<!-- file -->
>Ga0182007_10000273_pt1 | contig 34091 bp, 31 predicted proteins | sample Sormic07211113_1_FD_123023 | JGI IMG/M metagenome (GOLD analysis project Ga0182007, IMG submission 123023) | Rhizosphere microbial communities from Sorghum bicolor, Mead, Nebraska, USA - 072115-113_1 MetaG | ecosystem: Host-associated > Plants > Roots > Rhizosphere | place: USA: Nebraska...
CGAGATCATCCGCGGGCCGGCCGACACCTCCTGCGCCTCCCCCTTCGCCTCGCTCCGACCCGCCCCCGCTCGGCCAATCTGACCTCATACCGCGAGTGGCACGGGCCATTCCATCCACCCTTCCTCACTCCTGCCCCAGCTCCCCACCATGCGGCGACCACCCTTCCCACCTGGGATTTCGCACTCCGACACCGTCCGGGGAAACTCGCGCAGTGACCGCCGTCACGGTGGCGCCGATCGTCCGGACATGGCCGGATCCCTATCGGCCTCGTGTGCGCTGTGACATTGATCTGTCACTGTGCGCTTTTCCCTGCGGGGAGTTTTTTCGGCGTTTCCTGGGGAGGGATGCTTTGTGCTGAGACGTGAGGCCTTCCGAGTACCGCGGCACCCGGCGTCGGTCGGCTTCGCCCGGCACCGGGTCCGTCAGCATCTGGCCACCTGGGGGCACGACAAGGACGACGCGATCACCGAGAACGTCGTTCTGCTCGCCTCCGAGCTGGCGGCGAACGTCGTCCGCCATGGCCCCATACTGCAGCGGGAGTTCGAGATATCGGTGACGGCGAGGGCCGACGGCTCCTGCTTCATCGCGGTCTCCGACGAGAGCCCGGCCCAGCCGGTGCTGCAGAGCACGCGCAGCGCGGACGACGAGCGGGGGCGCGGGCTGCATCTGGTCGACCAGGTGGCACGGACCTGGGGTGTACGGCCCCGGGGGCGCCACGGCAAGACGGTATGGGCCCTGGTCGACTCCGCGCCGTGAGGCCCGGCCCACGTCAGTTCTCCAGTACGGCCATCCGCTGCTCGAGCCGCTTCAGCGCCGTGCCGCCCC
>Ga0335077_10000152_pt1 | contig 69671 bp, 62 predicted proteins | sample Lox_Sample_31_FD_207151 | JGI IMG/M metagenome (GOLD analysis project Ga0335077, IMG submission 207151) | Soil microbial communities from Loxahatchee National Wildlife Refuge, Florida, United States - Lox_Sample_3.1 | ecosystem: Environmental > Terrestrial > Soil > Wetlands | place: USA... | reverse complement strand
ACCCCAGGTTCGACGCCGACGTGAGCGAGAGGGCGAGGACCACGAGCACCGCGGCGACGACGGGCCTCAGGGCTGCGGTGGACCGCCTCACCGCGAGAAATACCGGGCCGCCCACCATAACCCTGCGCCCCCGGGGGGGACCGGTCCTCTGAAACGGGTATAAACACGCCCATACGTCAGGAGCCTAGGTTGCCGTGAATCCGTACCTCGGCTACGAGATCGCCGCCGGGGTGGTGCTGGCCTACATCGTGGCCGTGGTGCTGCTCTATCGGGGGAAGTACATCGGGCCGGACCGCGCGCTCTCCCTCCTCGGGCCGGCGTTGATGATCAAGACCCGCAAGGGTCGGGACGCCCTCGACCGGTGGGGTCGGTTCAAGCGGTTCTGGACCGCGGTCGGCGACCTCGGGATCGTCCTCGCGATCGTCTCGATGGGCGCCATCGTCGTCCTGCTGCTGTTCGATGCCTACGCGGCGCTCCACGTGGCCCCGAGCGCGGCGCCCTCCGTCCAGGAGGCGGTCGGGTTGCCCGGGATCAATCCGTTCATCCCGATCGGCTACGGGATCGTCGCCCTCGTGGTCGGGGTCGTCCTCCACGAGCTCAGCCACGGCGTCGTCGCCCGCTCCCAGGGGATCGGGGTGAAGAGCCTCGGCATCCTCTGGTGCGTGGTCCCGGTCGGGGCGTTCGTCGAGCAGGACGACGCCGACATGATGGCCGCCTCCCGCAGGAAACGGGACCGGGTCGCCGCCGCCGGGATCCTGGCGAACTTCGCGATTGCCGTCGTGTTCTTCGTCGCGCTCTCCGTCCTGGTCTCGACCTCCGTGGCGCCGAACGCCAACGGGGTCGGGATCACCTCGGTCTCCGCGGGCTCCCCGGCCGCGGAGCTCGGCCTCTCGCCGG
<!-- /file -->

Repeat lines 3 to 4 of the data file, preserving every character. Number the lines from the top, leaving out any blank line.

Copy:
>Ga0335077_10000152_pt1 | contig 69671 bp, 62 predicted proteins | sample Lox_Sample_31_FD_207151 | JGI IMG/M metagenome (GOLD analysis project Ga0335077, IMG submission 207151) | Soil microbial communities from Loxahatchee National Wildlife Refuge, Florida, United States - Lox_Sample_3.1 | ecosystem: Environmental > Terrestrial > Soil > Wetlands | place: USA... | reverse complement strand
ACCCCAGGTTCGACGCCGACGTGAGCGAGAGGGCGAGGACCACGAGCACCGCGGCGACGACGGGCCTCAGGGCTGCGGTGGACCGCCTCACCGCGAGAAATACCGGGCCGCCCACCATAACCCTGCGCCCCCGGGGGGGACCGGTCCTCTGAAACGGGTATAAACACGCCCATACGTCAGGAGCCTAGGTTGCCGTGAATCCGTACCTCGGCTACGAGATCGCCGCCGGGGTGGTGCTGGCCTACATCGTGGCCGTGGTGCTGCTCTATCGGGGGAAGTACATCGGGCCGGACCGCGCGCTCTCCCTCCTCGGGCCGGCGTTGATGATCAAGACCCGCAAGGGTCGGGACGCCCTCGACCGGTGGGGTCGGTTCAAGCGGTTCTGGACCGCGGTCGGCGACCTCGGGATCGTCCTCGCGATCGTCTCGATGGGCGCCATCGTCGTCCTGCTGCTGTTCGATGCCTACGCGGCGCTCCACGTGGCCCCGAGCGCGGCGCCCTCCGTCCAGGAGGCGGTCGGGTTGCCCGGGATCAATCCGTTCATCCCGATCGGCTACGGGATCGTCGCCCTCGTGGTCGGGGTCGTCCTCCACGAGCTCAGCCACGGCGTCGTCGCCCGCTCCCAGGGGATCGGGGTGAAGAGCCTCGGCATCCTCTGGTGCGTGGTCCCGGTCGGGGCGTTCGTCGAGCAGGACGACGCCGACATGATGGCCGCCTCCCGCAGGAAACGGGACCGGGTCGCCGCCGCCGGGATCCTGGCGAACTTCGCGATTGCCGTCGTGTTCTTCGTCGCGCTCTCCGTCCTGGTCTCGACCTCCGTGGCGCCGAACGCCAACGGGGTCGGGATCACCTCGGTCTCCGCGGGCTCCCCGGCCGCGGAGCTCGGCCTCTCGCCGG